The cost of the presidential campaign ran into a few billions. The international community invested heavily to cause a regime change, but the organisers fell short of the target. Party chairmen and leaders who handled the funds begged and borrowed to keep the campaign buoyant. At the end, there were unpaid bills. Back in power, they could not dishonour obligations, Finance Minister Ravi Karunanayake, Kabir Hashim, the then Highways Minister, Treasury Secretary, UNP Chairman, Malik Samarawickrama met Mahendran, CB Governor, on February 26, 2015 and decided the government needed urgent funding of Rs.15 billion for the resumption of highways and road building tasks, while CBSL announced interest rates would remain unchanged for the month. The dishonest son-in-law of Mahendran, Arjun Aloysius, a friend of Rajapaksa, off springs was asked to bid. Ravi Karunanayake played a role in restricting the involvement of State banks in bidding. Arjun Aloysius earned a little over Rs.12 billion and campaign debts of Yahapalanaya were settled and some leftovers sent to enhance Sirikotha funds for general elections. The masterminds filled their pockets too before ‘santhosams’ were paid to government ‘foot-note’ types and opposition’s vociferous young Turks.
Accordingly, on February 27, the 30-year auction for Rs.1 billion was opened with Rs.20 billion worth of offers received from 36 offers enabling the Governor to accept Rs.10 billion. Pre-auction advice has been the usual practice; CB officials gave an indicative rate of interest of 9.5 per cent.
PM BEFORE COMMISSION
The PM was given a list of questions in advance so as to facilitate him to present answers by way of an affidavit. He was at the commission for an hour to ‘clarify’ matters arising from his answers to the questionnaire; just a few questions were put to him unlike in the case of others like Ravi Karunanayake who was examined by Yasantha Kodagoda and Dappula de Livera, ADG and Senior ADG. Instead, the AG himself led evidence though he was not involved in the inquiry up to that point. In his affidavit, the PM says, “…Upon the formation of the new government in January 2015, there was a general consensus within the government that Mr. Mahendran should be appointed to the post of CBSL Governor.”
The ‘general consensus’ that he mentioned was not investigated?
WAY TO GO FOR JUSTICE
Long way to go for justice to take place. Did the President conceal the COPE report prepared by D.E.W. Gunasekara by dissolving Parliament a day before it was scheduled to be presented in August 2015 to help UNP’s election campaign? In a connected feat, Sujeewa Senasinghe, Deputy Justice Minister moved court to prevent Mr. Gunasekera from releasing his report to the media. Later realising the folly that the respondent would table the report in court, which would automatically get exposed, he withdrew the motion. The President removed Central Bank and the Securities and Exchange Commission from the PM’s purview only on March 28, 2018 -- three years after the first bond scam and 700 days after the second. Why did he wait for so long to act? He owes an explanation too.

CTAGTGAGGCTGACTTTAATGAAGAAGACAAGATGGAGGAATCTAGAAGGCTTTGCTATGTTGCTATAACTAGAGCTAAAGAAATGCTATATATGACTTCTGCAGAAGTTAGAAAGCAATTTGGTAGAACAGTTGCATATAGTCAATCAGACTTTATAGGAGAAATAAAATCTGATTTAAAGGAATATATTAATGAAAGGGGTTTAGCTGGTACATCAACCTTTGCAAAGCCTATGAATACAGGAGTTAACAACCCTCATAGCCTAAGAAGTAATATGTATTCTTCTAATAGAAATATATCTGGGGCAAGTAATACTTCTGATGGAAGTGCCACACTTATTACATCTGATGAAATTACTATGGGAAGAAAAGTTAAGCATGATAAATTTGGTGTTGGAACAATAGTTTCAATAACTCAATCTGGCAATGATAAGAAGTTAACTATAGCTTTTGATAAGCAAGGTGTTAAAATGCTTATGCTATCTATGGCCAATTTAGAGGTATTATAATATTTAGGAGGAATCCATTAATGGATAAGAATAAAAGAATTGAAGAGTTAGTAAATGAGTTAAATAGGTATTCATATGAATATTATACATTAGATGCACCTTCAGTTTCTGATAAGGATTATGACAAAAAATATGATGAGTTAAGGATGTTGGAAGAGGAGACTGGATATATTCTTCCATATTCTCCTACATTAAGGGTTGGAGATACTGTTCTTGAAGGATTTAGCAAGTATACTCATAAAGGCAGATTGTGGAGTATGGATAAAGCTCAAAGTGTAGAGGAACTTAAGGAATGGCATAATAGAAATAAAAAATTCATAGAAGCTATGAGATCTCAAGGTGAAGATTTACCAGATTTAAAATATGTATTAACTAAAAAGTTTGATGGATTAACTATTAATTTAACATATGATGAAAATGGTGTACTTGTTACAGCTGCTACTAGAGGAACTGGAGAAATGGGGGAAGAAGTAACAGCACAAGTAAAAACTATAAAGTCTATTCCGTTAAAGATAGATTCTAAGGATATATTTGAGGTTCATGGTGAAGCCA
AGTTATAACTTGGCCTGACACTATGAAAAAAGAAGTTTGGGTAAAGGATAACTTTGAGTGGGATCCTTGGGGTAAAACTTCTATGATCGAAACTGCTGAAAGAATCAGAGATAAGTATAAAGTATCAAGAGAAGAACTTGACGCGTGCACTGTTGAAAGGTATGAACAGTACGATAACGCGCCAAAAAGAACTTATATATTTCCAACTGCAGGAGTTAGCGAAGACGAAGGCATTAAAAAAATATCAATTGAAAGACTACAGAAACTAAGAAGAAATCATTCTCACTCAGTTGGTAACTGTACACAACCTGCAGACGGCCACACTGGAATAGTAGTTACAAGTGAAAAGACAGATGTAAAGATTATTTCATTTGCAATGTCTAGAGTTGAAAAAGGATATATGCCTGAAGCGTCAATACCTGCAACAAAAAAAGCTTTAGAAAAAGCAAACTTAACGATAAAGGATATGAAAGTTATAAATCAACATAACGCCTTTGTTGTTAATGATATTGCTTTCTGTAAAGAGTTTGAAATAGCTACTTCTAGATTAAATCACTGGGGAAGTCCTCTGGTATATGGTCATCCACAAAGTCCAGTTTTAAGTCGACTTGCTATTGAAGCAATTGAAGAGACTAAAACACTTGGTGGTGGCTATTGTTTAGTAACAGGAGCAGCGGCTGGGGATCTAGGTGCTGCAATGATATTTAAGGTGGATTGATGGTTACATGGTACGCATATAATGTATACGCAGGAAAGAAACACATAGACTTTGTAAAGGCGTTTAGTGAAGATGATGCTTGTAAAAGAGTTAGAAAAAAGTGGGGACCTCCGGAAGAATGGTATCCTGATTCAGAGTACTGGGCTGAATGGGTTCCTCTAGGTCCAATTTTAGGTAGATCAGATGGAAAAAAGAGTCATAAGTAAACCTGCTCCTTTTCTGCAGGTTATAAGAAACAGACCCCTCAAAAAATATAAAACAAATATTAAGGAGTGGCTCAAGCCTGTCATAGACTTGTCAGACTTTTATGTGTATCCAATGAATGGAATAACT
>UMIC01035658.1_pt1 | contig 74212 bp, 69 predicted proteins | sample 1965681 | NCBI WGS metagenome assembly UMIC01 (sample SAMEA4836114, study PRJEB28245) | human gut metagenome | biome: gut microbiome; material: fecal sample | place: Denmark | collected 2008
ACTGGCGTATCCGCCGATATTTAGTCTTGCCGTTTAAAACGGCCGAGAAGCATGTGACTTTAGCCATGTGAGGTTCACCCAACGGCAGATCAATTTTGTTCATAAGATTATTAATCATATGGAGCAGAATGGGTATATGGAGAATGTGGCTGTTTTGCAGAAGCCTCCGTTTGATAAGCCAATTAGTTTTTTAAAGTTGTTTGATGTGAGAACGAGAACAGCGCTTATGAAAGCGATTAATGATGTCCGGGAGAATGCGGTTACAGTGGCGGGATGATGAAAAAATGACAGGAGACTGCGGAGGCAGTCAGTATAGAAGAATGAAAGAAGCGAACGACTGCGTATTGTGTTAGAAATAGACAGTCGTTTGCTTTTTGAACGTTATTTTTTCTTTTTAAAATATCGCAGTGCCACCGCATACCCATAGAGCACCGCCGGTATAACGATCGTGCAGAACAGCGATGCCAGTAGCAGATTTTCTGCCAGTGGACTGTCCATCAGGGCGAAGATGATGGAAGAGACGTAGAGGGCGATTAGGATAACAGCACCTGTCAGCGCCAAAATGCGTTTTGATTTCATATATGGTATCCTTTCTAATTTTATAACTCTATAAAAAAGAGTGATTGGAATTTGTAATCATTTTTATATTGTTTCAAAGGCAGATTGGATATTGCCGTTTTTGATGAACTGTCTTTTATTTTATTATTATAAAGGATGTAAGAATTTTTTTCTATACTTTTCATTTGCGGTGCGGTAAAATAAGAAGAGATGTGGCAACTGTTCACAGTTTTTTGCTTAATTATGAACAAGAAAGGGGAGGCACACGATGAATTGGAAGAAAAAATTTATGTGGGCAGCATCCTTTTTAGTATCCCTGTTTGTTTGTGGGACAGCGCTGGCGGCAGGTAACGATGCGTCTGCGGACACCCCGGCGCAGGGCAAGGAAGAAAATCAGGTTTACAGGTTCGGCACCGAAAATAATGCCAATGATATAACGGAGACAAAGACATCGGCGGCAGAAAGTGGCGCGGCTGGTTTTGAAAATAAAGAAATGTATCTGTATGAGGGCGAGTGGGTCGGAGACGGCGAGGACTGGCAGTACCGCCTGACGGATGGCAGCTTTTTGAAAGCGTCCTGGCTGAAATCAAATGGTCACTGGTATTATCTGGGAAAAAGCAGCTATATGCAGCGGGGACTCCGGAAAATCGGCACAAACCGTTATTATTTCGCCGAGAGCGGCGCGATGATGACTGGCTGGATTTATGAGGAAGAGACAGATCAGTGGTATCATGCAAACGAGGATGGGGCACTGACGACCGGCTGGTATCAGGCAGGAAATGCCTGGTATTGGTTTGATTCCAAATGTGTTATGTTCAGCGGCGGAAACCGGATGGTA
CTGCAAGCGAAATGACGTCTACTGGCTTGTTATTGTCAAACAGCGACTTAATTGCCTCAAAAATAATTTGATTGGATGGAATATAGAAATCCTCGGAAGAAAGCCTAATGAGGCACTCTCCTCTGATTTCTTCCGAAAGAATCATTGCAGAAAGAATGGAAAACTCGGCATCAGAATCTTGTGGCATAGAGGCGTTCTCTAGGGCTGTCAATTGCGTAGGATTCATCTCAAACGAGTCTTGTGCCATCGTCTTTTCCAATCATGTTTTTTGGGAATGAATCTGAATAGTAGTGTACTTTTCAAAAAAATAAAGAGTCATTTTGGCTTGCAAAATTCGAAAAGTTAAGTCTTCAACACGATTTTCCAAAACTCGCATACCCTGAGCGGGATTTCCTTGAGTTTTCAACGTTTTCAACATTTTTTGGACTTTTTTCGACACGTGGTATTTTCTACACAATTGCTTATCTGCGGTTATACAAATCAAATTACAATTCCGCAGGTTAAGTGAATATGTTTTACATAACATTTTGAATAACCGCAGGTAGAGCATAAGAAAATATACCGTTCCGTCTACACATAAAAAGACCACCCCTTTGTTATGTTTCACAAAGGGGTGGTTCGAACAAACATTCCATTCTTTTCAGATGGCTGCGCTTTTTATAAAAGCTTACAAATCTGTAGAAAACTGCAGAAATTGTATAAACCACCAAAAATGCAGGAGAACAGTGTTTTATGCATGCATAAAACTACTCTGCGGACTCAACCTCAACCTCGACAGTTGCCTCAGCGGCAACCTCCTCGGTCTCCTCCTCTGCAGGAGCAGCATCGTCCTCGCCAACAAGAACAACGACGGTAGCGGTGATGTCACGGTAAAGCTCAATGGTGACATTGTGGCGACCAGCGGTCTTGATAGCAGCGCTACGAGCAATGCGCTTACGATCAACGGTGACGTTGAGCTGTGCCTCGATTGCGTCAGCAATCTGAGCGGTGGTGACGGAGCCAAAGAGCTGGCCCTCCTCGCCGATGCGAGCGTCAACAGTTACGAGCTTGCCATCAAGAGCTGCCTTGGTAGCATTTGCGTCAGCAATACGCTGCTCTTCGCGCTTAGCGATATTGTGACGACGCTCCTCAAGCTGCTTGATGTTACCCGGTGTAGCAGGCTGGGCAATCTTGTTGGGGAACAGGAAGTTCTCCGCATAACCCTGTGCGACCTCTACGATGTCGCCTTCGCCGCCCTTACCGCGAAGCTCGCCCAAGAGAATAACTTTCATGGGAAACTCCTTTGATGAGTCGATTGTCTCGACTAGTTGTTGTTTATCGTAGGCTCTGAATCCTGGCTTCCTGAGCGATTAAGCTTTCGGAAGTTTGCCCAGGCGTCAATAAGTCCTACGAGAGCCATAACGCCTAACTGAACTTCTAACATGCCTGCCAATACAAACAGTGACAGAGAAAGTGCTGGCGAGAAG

True, those responsible have been named and shamed, but where is action? It was the same AG’s Department that filed indictment against RK for money laundering with a technical hitch to prevent the judge from continuing with the case, but the HC ordered the AG to file a fresh indictment. They have so far failed to carry out the order. People celebrated the dawn of New Year with good news in January 2018, thinking the culprits are trapped and also bringing to light the other rogues of the Rajapaksa regime. Will we ever see the light clearing at the end of the tunnel? Rogues will never be thrown to jail. The UNP/SLFP leaders came to power, swearing to take action against the corrupt Rajapaksa men and eliminate corruption. True, some action is being taken against them, but their cronies involved in corrupt deals have been above the law. The writer suggests that a presidential commission, with adequate powers and a mandate covering years 2000 to date be appointed to probe allegations of corruption as regards all big projects including those under construction.
Both Rajapaksa and Wickremesinghe probably knew every little detail about the scandal. Corruption has become part of the political culture of all developing nations and Rajapaksas perfected it in Sri Lanka in their decade-long rule, but no one thought Ranil Wickremesinghe would stoop to that level. Public debt increased, rupee depreciated, inflation higher, tightened monetary policy and growth retarded; country driven back to pre-2015 days. The assets are being sold off cheap to reimburse cost of luxury lifestyles of dishonest politicians of the UNP, SLFP, JO, JVP and their political allies, families and cronies. The State coffers are being emptied by thieves who take turns in governing. Criminals are allowed to loot and plunder national assets. Shame on the brainless supporters of all political parties!